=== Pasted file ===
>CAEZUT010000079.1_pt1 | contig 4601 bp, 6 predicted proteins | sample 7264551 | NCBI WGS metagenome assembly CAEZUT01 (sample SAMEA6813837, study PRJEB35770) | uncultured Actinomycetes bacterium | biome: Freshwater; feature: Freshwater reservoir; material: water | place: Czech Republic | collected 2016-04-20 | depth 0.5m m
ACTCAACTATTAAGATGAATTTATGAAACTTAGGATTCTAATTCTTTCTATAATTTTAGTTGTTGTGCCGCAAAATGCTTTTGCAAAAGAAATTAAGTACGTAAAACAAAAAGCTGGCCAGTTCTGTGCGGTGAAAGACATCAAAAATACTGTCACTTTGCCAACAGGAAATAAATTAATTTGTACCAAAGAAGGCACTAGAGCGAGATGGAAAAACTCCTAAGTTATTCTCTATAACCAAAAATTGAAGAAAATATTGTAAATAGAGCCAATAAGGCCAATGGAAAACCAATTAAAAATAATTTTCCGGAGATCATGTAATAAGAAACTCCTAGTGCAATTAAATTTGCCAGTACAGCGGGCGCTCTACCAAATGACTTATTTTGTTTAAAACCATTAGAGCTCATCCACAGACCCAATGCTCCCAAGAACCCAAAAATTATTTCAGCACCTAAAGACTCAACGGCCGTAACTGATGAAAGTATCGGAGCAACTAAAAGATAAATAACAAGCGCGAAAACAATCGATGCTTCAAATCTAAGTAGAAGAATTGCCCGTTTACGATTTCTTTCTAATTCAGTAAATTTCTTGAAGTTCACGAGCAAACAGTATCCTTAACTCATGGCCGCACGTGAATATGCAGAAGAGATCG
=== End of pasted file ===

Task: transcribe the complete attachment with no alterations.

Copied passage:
>CAEZUT010000079.1_pt1 | contig 4601 bp, 6 predicted proteins | sample 7264551 | NCBI WGS metagenome assembly CAEZUT01 (sample SAMEA6813837, study PRJEB35770) | uncultured Actinomycetes bacterium | biome: Freshwater; feature: Freshwater reservoir; material: water | place: Czech Republic | collected 2016-04-20 | depth 0.5m m
ACTCAACTATTAAGATGAATTTATGAAACTTAGGATTCTAATTCTTTCTATAATTTTAGTTGTTGTGCCGCAAAATGCTTTTGCAAAAGAAATTAAGTACGTAAAACAAAAAGCTGGCCAGTTCTGTGCGGTGAAAGACATCAAAAATACTGTCACTTTGCCAACAGGAAATAAATTAATTTGTACCAAAGAAGGCACTAGAGCGAGATGGAAAAACTCCTAAGTTATTCTCTATAACCAAAAATTGAAGAAAATATTGTAAATAGAGCCAATAAGGCCAATGGAAAACCAATTAAAAATAATTTTCCGGAGATCATGTAATAAGAAACTCCTAGTGCAATTAAATTTGCCAGTACAGCGGGCGCTCTACCAAATGACTTATTTTGTTTAAAACCATTAGAGCTCATCCACAGACCCAATGCTCCCAAGAACCCAAAAATTATTTCAGCACCTAAAGACTCAACGGCCGTAACTGATGAAAGTATCGGAGCAACTAAAAGATAAATAACAAGCGCGAAAACAATCGATGCTTCAAATCTAAGTAGAAGAATTGCCCGTTTACGATTTCTTTCTAATTCAGTAAATTTCTTGAAGTTCACGAGCAAACAGTATCCTTAACTCATGGCCGCACGTGAATATGCAGAAGAGATCG